My finger hovers over the smoking history tab…
Do I click current smoker?
I could lie. Maybe I “accidentally” forgot to hit the right button?
No one would ever know.
Except it does not acurately convey his risk factors. It would not trigger me to ask about if he was ready to quit yet at his subsequent appointments. Not to mention the fact that it is a LIE.
I don’t want this to count against me! It isn’t my fault. I didn’t light up that cig and hand it to him, you understand.
“Are you ready to try quitting again?”
I don’t get credit for asking, though. I don’t even get credit for recommending cessation. I only get credit for clicking the nonsmoker status.
Why did he have to start smoking again, damn it?
Today I found myself looking at another patient’s hemoglobin A1C (a measure of diabetes control) when I was deciding about firing her for a completely unrelated issue. What should that have to do with it you may ask? I realized I was more likely to fire her if she had a bad A1C.
Because of those numbers the suits are tracking….
You know what?
I don’t want to be like this. It is not why I got into medicine. This isn’t helping people.
And I don’t want lies to ever come easily for me.
If there is one thing that blogging has taught me, it is that when I think I am alone in something, I am not. Even when it comes to pulling on my eyebrow hairs when I am stressed out. So how many other physicians out there are feeling the same pressures? How many others are finding themselves faced now with these moral/ethical delimmas?
More importantly, what about patients? Faced with rabid physicians trying to keep their numbers up, are they being less truthful with their doctors? Did they really get that immunization? That colonoscopy? The mammo? Or do they say yes just to shut us up?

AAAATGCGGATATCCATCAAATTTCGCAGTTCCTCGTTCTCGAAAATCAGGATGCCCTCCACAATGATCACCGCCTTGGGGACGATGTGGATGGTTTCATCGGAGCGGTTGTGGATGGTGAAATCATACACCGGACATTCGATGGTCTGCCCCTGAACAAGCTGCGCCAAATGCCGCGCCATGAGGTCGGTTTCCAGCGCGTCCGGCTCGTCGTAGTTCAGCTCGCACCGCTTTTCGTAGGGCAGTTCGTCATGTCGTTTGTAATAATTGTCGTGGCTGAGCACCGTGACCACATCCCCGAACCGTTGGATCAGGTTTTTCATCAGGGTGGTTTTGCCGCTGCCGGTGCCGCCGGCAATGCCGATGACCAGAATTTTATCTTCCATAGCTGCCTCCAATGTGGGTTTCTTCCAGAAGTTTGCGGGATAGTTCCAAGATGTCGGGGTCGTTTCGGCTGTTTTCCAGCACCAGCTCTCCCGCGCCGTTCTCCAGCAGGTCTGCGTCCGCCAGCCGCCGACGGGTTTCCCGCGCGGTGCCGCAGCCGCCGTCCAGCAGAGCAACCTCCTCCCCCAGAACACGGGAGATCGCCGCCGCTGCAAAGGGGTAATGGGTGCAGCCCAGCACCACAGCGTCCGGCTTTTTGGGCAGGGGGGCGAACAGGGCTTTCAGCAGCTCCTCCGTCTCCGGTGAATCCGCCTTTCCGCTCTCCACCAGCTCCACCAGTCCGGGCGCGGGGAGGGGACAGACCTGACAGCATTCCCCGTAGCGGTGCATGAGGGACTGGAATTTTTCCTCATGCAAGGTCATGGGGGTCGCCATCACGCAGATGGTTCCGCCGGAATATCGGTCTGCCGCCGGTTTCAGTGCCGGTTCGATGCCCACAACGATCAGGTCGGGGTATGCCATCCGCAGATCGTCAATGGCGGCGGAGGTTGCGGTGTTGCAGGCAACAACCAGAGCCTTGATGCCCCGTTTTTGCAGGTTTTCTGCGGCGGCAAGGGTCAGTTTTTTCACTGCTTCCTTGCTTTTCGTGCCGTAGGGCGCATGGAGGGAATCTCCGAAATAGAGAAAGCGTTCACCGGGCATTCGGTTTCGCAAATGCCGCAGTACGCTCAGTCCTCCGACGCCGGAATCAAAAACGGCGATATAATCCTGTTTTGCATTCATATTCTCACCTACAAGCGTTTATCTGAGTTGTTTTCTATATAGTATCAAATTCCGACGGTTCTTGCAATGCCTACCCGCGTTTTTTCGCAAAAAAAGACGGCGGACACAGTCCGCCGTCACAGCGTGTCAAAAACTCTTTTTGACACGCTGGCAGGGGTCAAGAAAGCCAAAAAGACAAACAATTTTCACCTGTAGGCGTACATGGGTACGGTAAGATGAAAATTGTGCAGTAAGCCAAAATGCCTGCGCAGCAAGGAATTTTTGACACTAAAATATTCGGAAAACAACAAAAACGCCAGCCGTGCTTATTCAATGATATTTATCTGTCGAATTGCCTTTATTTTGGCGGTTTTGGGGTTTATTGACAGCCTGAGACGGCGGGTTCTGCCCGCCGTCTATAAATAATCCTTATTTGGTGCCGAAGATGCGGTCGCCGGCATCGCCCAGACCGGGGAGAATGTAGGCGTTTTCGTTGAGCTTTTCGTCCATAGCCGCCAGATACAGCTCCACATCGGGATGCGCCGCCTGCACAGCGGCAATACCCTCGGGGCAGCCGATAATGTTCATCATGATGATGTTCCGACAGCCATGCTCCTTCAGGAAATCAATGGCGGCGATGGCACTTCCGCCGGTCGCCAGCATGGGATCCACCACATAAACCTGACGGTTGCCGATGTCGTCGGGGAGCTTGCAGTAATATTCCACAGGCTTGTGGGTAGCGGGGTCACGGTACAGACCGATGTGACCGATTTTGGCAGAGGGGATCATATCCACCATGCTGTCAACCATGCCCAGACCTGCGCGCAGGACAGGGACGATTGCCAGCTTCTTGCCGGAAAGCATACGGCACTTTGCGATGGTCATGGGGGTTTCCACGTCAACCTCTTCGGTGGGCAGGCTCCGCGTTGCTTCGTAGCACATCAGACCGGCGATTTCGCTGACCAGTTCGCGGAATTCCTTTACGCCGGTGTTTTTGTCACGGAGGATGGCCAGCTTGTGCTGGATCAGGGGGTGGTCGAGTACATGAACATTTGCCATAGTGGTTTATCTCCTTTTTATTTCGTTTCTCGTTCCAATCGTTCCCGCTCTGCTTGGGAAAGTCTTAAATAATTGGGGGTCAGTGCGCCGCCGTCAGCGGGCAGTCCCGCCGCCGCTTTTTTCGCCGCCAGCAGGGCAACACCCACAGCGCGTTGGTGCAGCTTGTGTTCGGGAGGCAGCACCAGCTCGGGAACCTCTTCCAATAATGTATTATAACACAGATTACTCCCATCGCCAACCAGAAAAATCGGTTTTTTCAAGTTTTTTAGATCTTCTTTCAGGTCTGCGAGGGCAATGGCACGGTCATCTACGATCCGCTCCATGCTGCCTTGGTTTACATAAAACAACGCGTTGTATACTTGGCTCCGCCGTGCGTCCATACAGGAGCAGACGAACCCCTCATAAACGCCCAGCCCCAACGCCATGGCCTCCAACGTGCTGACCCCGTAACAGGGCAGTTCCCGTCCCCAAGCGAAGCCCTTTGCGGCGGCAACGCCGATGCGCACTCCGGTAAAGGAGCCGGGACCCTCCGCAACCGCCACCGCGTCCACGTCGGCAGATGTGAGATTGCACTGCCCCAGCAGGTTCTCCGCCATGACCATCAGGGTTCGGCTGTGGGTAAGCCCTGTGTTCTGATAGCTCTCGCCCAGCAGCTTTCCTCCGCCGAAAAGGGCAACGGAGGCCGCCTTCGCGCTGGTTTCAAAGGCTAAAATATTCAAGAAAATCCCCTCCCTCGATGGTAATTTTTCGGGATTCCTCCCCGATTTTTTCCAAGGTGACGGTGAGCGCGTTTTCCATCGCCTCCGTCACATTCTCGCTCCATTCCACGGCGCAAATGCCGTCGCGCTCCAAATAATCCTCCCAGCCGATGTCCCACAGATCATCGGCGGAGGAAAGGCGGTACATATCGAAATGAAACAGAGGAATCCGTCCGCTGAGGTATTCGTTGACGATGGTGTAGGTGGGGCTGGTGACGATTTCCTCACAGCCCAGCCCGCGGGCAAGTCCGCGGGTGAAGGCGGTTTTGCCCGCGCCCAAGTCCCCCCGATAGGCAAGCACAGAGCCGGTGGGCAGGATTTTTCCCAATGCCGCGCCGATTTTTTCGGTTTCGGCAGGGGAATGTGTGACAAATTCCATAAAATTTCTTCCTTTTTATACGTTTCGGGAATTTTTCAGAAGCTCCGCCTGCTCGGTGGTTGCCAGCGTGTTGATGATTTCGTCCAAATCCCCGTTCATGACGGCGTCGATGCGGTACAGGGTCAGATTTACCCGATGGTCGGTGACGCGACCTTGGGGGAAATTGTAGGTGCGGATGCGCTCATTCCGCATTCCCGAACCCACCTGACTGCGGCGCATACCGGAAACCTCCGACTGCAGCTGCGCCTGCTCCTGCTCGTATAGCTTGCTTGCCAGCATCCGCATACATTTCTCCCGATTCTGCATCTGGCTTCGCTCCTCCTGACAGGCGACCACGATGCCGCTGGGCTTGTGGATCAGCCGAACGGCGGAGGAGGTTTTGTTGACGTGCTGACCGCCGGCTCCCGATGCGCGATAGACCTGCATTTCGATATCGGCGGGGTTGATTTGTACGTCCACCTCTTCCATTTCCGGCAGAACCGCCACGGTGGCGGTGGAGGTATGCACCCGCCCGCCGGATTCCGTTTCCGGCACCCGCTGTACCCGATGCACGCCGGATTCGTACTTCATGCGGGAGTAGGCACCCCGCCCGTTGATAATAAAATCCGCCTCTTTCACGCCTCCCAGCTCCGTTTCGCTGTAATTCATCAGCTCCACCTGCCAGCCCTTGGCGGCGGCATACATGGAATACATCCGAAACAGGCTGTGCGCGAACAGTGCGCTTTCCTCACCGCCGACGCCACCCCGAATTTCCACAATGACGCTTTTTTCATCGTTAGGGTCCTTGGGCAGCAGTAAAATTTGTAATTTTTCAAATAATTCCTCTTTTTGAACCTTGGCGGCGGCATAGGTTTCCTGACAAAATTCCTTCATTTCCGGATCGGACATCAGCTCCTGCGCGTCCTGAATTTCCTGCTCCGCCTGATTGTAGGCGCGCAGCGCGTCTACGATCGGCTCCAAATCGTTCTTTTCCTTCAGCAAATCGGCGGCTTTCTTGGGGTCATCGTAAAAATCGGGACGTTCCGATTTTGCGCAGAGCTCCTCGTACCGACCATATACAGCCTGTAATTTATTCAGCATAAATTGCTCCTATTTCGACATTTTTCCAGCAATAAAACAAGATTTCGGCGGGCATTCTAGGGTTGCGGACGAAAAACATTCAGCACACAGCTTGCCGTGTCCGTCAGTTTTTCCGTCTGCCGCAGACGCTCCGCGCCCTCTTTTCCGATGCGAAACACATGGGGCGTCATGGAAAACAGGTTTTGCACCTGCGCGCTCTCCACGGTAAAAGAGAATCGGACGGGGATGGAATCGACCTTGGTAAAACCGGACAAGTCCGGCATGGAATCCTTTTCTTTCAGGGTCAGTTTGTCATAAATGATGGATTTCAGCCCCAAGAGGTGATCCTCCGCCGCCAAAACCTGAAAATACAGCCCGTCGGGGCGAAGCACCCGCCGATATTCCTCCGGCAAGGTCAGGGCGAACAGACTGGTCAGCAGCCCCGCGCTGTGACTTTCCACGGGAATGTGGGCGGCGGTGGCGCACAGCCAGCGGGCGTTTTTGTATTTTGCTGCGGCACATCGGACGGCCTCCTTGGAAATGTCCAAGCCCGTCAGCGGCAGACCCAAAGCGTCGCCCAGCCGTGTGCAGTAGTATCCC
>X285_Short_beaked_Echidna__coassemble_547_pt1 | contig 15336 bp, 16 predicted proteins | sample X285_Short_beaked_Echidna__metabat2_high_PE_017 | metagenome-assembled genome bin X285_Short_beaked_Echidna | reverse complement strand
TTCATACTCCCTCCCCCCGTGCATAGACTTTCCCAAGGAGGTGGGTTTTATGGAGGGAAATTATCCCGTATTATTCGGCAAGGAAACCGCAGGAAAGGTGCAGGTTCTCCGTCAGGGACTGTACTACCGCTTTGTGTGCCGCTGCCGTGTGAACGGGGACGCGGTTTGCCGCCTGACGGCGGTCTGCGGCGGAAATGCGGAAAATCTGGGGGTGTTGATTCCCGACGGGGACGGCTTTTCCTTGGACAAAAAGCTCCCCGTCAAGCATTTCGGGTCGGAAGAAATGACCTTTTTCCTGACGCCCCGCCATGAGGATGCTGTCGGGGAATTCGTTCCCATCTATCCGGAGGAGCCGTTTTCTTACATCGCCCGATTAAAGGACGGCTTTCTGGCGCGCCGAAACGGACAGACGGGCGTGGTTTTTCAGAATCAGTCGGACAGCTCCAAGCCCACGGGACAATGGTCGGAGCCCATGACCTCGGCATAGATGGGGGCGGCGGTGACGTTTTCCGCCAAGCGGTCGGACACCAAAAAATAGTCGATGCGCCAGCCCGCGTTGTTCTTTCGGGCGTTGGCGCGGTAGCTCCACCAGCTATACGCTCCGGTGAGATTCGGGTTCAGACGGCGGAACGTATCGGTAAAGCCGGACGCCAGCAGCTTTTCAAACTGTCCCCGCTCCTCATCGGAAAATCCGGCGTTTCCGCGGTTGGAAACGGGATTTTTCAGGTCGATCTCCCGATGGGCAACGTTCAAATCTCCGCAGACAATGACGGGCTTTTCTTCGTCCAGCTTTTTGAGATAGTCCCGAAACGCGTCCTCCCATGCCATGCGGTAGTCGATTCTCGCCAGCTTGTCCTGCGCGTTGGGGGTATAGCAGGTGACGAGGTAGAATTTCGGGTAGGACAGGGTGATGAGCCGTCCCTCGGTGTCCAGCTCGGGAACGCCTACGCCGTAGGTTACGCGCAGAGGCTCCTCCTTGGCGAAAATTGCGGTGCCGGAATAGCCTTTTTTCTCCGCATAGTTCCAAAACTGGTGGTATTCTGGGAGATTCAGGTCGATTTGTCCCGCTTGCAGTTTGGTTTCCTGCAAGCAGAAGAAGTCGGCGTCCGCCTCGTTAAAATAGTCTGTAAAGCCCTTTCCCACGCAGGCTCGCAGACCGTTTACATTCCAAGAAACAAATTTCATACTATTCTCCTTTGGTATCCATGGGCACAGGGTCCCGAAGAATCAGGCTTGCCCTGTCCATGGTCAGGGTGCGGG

If they lie about it, I’m off the hook, right?
And why can’t patients make their own decisions about what is right for them? What makes ME or any other doctor absolutely right in all things? (Particularly when we keep changing our own guidelines?)
What about the patients that are fired for not getting their screenings done? Who is going to take care of them? Don’t they deserve the same access to care as anyone else?
Humans have the right to make bad choices.
I should be able to make the screening suggestion and facilitate getting it addressed but beyond that, I don’t want to feel like I am wrestling a patient to the ground and punching them in the face until they give in to keep my scores up. I can be *very* persuasive, but my oath was first to do no harm. Harm comes in many forms, something not reflected in those numbers.
Ultimately, this is the way of medicine right now. I don’t see it changing any time soon. That won’t stop me from mounting my own mini rebellion, though. I won’t let them change me into something I detest…
My mind turns back to the computer screen. I click the current smoker option and carry on with the visit…